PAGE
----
Children’s Day by Susan Williams
Children’s Day is our holiday when Mandala Principle is celebrated. It is an opportunity not only for those with young children to gather, but for the entire sangha to celebrate our lineage and our places in our Shambhala world. It is an opportunity for us to actually create enlightened society, as we manifest and ‘Rule our World’, bringing light and warmth into our homes.
Traditionally, our family talked a lot about the change of seasons. In December, we would drive around to see the ‘solstice’ lights as we called them, and applaud others who were also celebrating the return of the sun. We talked about how the sun is not really gone, and that after the solstice the days would grow longer and the nights shorter. We also celebrated the Summer Solstice, usually together on a beach, building a bon fire and singing our favourite songs, feeling a bit sad that the longest night had arrived and the days would gradually get shorter. Whether you live in the Northern or Southern Hemisphere, the solstice is a celebration of the earth and sun, of the natural rhythms that rule us, and of our precious friends and family who accompany us on the path.
Last weekend I attended a “Healthy Play” workshop that were held at the Shambhala School in Halifax. According to the presenter, the two most important types of play for children are modeling adults and outdoor activities. I think participating in Children’s Day is an example of ‘healthy play’ for community members both young and old. It seems Children’s Day is an offering of the best we have, whether we live with small children, aging relatives or a few roommates. How we manifest as the King or Queen in our world is key to our practice as householders, and an expression of our love for each other. I am also looking forward to a Children’s Day with a couple of Queens or a couple of Kings. Examples of kindness and gentleness in relationships of all kinds are what we all need and thrive on.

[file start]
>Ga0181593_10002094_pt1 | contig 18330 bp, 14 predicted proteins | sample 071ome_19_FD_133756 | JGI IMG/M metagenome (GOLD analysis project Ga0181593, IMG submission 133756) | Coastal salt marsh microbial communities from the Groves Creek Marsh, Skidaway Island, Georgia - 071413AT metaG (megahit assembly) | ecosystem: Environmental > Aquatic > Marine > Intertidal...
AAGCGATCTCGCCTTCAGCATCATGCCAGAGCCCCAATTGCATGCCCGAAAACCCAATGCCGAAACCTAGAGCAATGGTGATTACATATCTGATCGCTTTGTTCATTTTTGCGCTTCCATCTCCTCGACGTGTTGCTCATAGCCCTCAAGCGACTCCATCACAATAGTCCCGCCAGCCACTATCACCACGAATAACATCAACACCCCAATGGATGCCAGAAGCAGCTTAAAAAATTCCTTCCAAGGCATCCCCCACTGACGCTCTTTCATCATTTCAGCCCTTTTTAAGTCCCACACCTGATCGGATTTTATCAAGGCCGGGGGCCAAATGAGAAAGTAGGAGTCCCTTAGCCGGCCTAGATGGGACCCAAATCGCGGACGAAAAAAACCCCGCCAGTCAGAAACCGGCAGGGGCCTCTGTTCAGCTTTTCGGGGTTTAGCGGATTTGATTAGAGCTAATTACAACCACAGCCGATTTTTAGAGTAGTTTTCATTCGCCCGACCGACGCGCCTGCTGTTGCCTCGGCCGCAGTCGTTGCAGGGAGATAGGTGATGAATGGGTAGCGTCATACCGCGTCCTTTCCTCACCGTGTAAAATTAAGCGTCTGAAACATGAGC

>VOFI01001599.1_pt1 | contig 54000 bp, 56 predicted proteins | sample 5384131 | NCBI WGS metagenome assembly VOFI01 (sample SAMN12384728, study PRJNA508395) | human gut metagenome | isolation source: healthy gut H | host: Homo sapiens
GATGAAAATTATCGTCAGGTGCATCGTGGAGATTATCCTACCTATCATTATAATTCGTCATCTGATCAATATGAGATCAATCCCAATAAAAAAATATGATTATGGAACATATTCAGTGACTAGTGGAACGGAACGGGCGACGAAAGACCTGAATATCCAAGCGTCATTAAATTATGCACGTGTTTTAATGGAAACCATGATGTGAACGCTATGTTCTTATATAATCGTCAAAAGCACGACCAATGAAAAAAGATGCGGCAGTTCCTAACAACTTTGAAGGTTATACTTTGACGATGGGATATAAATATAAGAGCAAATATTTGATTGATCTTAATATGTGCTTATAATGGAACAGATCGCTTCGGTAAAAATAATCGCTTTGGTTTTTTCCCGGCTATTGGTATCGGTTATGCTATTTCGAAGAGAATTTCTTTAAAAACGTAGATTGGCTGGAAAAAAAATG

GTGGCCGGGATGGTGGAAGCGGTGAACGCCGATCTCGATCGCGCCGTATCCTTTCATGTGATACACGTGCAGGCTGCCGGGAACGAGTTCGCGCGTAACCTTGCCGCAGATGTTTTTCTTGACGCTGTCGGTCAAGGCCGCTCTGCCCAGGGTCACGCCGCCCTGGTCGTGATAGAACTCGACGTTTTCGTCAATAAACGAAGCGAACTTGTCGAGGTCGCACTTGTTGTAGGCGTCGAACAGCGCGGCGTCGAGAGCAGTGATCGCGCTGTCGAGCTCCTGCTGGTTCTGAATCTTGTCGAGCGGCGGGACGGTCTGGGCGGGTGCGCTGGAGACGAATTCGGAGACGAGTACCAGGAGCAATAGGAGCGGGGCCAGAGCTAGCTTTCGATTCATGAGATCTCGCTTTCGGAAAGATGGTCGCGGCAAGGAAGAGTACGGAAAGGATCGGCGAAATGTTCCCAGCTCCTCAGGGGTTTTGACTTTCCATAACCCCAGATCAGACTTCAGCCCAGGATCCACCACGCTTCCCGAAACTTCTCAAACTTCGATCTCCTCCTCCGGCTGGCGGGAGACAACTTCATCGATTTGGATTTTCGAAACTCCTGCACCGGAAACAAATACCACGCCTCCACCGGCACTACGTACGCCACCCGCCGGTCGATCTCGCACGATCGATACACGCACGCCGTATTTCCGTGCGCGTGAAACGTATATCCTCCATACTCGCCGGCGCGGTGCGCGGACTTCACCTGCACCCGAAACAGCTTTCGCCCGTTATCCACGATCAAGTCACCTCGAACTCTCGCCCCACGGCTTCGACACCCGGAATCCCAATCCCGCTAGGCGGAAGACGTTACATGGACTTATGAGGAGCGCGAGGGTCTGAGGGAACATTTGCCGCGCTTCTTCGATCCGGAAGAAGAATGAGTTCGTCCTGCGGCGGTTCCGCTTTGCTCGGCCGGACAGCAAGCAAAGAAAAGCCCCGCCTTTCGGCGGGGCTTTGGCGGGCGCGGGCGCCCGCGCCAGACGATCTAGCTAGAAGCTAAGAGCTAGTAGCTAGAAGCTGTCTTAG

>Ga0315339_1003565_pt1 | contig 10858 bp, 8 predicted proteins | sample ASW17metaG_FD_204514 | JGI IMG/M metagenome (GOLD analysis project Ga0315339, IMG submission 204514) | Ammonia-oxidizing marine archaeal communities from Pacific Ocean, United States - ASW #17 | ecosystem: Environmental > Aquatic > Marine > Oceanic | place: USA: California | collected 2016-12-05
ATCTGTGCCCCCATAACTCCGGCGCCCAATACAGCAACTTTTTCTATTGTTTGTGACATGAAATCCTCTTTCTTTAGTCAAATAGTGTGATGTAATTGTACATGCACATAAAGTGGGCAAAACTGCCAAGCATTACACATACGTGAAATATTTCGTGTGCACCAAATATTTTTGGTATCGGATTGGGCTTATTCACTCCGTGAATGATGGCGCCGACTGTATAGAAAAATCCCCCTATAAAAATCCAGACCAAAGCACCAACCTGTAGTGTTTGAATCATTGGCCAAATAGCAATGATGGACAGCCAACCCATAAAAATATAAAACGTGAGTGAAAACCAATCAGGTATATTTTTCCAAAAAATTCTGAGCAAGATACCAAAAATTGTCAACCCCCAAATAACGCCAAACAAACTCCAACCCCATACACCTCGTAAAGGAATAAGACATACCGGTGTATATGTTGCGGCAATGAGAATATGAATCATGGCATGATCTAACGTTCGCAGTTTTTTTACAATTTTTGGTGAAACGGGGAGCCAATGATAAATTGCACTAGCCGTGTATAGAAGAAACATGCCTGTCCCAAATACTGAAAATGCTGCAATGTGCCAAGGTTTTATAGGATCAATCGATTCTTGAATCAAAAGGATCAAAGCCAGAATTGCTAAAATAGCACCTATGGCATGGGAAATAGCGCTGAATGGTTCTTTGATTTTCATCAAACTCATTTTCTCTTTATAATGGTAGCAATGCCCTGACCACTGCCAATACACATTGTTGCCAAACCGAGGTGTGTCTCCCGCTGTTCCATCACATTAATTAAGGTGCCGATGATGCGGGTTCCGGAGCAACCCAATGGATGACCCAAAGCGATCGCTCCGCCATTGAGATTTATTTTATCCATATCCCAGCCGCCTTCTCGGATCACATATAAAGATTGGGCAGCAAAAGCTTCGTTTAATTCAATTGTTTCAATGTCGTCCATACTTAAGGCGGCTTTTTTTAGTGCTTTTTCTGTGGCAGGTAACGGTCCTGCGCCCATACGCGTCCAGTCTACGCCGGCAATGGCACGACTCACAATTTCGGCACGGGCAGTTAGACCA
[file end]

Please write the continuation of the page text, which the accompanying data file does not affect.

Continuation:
The outdoors is always a great place to be with your friends and family and understanding the natural rhythms of the earth are essential in connecting us to what nourishes. It is fascinating to look at how cultures have explained the solstice. Whether it is the North American native trickster Raven stealing the sun on behalf of the other creatures, or La Befana looking for the next child who might be the King or Queen of Light, the tradition of celebrating the lengthening of the days is told in story form around the world. These and our own Shambhala stories can be shared with our family or friends on this day to remind us all of the magic the world holds. By celebrating our mandala’s richness on Children’s Day, we encourage that magic to enter our households every day.
Children’s Day Resources:
Iliana Story by Walter Fordham
Winter Solstice: The Unconquered Sun by Janet Shotwell
Tags: Families and Children